Coding Decoded: Two US Code Updates
Every July, the Centers for Medicare and Medicaid Services (CMS) are mandated by Congress to release the “proposed rule” for the following year physician fee schedule (e.g., 2024 fee schedule proposed rule was released July 2023). The proposed rule releases to the public what services will be covered by CMS and what the proposed Medicare conversion factor will be (how many dollars per RVU). After a period for public comment (usually 60 days), the final rule is released in November and takes effect on January 1 (unless specifically stated that it is effective immediately). The proposed rule considers the work that the American Medical Association Specialty Society RVS Update Committee (the RUC) has done in valuing physician time and intensity. Historically, CMS accepts about 90% of the values recommended by the RUC. The final rule considers all the public comments about the proposed rule. This year, the proposed rule contains two important updates to AAGL members in the United States.
First, the CPT Editorial Panel changed the Transcervical uterine fibroid(s) ablation with ultrasound guidance, radiofrequency (RF) code from a category 3 code (used for new and emerging technologies) to a category 1 code (widely available and used – my words, not CPT). This triggered an automatic survey of GYN surgeons (maybe you even participated – 8000 ACOG members were sent surveys) to determine the work involved and CMS agreed with the RUC and valued the procedure at 7.21 wRVUs. As a new technology, the code will be re-evaluated in 3 years.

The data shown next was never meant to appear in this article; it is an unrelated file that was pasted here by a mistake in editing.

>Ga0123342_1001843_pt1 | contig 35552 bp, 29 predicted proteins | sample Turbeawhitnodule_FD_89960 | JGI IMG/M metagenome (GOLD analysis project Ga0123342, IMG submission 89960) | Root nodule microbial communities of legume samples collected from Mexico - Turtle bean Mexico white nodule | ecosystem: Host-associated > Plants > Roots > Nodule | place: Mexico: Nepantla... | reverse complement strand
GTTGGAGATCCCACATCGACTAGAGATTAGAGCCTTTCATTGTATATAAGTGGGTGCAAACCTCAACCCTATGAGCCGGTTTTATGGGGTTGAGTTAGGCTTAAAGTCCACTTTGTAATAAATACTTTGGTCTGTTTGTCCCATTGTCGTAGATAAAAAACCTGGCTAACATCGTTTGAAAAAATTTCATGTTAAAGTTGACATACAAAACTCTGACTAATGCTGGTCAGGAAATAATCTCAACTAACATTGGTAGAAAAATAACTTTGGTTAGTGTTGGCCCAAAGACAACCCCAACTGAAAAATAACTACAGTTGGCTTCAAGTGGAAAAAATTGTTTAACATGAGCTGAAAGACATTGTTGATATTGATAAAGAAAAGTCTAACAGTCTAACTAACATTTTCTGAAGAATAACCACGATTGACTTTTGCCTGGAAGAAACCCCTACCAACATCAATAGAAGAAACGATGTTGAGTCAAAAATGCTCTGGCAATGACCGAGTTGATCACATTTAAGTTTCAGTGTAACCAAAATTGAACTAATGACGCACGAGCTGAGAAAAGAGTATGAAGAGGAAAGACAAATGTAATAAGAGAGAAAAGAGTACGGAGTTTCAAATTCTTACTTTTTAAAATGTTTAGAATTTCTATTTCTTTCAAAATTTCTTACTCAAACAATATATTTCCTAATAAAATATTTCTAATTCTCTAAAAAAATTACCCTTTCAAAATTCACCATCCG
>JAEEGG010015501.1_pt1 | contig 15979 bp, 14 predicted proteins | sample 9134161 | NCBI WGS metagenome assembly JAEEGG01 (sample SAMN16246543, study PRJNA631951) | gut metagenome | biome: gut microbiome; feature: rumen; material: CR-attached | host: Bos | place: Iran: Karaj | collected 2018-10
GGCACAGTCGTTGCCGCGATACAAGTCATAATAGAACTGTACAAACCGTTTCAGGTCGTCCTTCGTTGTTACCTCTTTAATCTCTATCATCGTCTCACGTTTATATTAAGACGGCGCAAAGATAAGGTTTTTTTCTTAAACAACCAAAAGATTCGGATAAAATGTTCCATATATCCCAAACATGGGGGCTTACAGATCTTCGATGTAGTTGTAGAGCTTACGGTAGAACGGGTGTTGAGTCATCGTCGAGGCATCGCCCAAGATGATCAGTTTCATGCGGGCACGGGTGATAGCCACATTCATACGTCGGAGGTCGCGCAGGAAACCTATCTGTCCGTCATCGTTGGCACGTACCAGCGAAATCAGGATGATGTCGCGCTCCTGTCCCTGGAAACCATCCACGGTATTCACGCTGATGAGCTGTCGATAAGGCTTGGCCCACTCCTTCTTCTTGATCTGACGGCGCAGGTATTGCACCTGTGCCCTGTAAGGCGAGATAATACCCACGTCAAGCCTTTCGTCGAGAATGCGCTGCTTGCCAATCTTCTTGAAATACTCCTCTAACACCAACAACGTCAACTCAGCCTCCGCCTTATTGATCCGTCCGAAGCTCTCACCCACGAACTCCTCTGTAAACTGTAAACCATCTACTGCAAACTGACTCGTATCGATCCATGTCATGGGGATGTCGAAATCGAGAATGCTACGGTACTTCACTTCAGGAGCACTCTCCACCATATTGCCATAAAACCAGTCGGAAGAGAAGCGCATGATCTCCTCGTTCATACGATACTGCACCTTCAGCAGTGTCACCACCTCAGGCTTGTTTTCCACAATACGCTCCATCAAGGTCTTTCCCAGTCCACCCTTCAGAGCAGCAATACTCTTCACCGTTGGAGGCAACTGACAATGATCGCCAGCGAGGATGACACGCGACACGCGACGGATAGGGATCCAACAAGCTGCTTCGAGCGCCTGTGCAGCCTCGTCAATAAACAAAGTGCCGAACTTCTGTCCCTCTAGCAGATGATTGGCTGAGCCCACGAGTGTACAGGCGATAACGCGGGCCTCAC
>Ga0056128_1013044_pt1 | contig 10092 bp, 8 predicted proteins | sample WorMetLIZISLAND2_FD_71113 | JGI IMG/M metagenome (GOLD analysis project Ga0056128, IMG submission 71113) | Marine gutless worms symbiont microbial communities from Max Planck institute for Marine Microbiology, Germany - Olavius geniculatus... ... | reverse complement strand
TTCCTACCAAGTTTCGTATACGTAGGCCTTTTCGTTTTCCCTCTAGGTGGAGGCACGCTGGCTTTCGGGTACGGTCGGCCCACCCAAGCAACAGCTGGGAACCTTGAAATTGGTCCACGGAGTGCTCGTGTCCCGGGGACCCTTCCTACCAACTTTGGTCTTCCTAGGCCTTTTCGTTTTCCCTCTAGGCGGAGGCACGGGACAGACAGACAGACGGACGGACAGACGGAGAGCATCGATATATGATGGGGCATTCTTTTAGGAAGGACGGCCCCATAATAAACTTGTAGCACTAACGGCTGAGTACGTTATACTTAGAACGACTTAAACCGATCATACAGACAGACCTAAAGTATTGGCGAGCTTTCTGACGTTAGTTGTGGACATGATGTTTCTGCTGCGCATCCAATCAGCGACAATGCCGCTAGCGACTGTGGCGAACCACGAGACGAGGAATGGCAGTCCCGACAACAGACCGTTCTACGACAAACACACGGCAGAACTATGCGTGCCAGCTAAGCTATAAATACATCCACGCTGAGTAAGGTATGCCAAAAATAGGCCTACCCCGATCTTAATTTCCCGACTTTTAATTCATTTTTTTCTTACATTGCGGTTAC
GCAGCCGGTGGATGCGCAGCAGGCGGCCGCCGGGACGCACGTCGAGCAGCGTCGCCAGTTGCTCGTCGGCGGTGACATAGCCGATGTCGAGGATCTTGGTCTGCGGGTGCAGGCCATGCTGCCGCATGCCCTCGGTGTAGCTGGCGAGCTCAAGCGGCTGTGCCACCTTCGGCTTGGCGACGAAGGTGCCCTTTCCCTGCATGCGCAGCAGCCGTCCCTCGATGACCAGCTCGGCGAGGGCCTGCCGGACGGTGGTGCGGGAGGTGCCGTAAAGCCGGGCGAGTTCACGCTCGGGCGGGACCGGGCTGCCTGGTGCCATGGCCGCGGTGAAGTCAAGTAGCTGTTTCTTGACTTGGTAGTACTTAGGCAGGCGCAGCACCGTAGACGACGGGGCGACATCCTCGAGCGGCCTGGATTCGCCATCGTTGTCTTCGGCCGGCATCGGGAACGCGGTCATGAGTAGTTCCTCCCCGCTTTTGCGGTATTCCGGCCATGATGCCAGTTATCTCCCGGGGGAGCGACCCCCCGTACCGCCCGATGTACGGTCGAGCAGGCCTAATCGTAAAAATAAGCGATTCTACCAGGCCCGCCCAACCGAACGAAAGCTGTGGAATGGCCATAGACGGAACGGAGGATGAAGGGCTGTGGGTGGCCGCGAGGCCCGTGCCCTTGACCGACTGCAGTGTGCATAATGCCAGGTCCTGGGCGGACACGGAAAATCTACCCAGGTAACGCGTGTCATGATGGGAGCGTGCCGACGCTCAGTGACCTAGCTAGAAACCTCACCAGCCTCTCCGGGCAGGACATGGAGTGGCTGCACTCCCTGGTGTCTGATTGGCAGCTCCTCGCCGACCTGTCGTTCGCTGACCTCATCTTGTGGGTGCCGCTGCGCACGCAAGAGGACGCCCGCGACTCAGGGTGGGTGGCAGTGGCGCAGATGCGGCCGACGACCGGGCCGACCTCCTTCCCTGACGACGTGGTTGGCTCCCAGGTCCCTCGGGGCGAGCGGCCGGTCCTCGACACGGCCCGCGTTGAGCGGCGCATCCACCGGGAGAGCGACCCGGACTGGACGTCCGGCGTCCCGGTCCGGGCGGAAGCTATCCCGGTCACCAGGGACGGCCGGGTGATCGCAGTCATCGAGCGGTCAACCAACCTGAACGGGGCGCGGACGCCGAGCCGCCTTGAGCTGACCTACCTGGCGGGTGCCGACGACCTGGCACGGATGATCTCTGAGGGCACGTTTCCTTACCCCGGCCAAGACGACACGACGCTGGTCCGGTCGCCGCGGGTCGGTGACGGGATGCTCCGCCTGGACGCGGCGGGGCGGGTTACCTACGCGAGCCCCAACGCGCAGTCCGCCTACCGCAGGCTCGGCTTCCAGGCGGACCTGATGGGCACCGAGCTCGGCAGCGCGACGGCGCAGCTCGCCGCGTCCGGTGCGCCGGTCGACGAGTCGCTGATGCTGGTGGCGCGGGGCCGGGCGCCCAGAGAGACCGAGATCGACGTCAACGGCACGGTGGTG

CMS and CPT have now approved two CPT codes for RF ablation of fibroids – a laparoscopic approach (58674) and this hysteroscopic approach. Code 58674 went through the same process in 2015, with the survey done in the fall of 2015, and valued in the proposed rule July 2016, effective January 1, 2017.
Second, the CPT Editorial Panel created a new CPT code for reporting a pelvic exam. Surprisingly, there has been no practice reimbursement for the cost of a speculum or chaperone when doing a speculum exam in a private practice office. The American College of Obstetricians and Gynecologists (ACOG), American Urological Association (AUA) and the American Academy of Family Physicians (AAFP) worked together to create a practice expense only code that would reimburse the supplies cost and the chaperone cost of performing a speculum exam. (If you see or know Dr. Mitch Schuster, ACOG, AUGS and AUA member from Alabama, pat him on the back for all his efforts.) CMS has agreed that the expense inputs for this code from the RUC are valued correctly but has not posted any actual reimbursement numbers. Any physician “work” of the exam should be reported and paid with the problem-oriented E/M code billed for the visit (the complexity of medical decision making would increase if an exam were required to properly make a diagnosis and formulate a treatment plan). This code can only be used in a non-facility setting. A hospital-based practice would use facility fees to cover the cost of supplies used for any patient encounter.
Please send me any thoughts or comments on coding in GYN surgery.